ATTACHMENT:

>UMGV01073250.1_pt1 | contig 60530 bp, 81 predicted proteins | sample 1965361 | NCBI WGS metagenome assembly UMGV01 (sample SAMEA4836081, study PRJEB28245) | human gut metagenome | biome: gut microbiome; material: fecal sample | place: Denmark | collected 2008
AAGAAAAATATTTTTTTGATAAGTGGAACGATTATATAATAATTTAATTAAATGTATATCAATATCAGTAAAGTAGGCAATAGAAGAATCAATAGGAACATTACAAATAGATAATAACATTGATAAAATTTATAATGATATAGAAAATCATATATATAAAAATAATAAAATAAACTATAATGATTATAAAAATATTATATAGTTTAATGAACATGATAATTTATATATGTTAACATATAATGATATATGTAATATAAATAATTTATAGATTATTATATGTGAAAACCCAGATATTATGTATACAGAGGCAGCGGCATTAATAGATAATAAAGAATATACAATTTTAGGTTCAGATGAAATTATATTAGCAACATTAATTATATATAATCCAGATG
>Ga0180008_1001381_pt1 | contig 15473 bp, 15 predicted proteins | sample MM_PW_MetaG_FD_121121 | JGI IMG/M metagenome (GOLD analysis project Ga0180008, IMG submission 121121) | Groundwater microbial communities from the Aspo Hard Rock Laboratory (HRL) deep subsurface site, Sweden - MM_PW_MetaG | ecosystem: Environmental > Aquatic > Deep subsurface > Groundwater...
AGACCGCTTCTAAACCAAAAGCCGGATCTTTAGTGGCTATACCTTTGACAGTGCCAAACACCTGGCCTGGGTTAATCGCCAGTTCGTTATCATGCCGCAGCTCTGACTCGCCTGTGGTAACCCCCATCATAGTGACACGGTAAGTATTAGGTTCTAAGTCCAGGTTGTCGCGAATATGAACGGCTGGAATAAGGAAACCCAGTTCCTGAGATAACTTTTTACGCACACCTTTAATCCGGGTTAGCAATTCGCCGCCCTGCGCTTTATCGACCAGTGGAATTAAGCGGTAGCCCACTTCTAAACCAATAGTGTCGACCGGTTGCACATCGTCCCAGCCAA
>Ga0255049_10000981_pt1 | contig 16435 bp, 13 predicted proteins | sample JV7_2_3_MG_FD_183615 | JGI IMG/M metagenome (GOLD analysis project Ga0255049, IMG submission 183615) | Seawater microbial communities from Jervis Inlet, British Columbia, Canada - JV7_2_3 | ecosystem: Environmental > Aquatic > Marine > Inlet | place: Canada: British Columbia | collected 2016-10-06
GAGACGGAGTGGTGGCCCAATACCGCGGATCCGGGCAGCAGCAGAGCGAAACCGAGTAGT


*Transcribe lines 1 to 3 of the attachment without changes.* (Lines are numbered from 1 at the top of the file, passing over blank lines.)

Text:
>UMGV01073250.1_pt1 | contig 60530 bp, 81 predicted proteins | sample 1965361 | NCBI WGS metagenome assembly UMGV01 (sample SAMEA4836081, study PRJEB28245) | human gut metagenome | biome: gut microbiome; material: fecal sample | place: Denmark | collected 2008
AAGAAAAATATTTTTTTGATAAGTGGAACGATTATATAATAATTTAATTAAATGTATATCAATATCAGTAAAGTAGGCAATAGAAGAATCAATAGGAACATTACAAATAGATAATAACATTGATAAAATTTATAATGATATAGAAAATCATATATATAAAAATAATAAAATAAACTATAATGATTATAAAAATATTATATAGTTTAATGAACATGATAATTTATATATGTTAACATATAATGATATATGTAATATAAATAATTTATAGATTATTATATGTGAAAACCCAGATATTATGTATACAGAGGCAGCGGCATTAATAGATAATAAAGAATATACAATTTTAGGTTCAGATGAAATTATATTAGCAACATTAATTATATATAATCCAGATG
>Ga0180008_1001381_pt1 | contig 15473 bp, 15 predicted proteins | sample MM_PW_MetaG_FD_121121 | JGI IMG/M metagenome (GOLD analysis project Ga0180008, IMG submission 121121) | Groundwater microbial communities from the Aspo Hard Rock Laboratory (HRL) deep subsurface site, Sweden - MM_PW_MetaG | ecosystem: Environmental > Aquatic > Deep subsurface > Groundwater...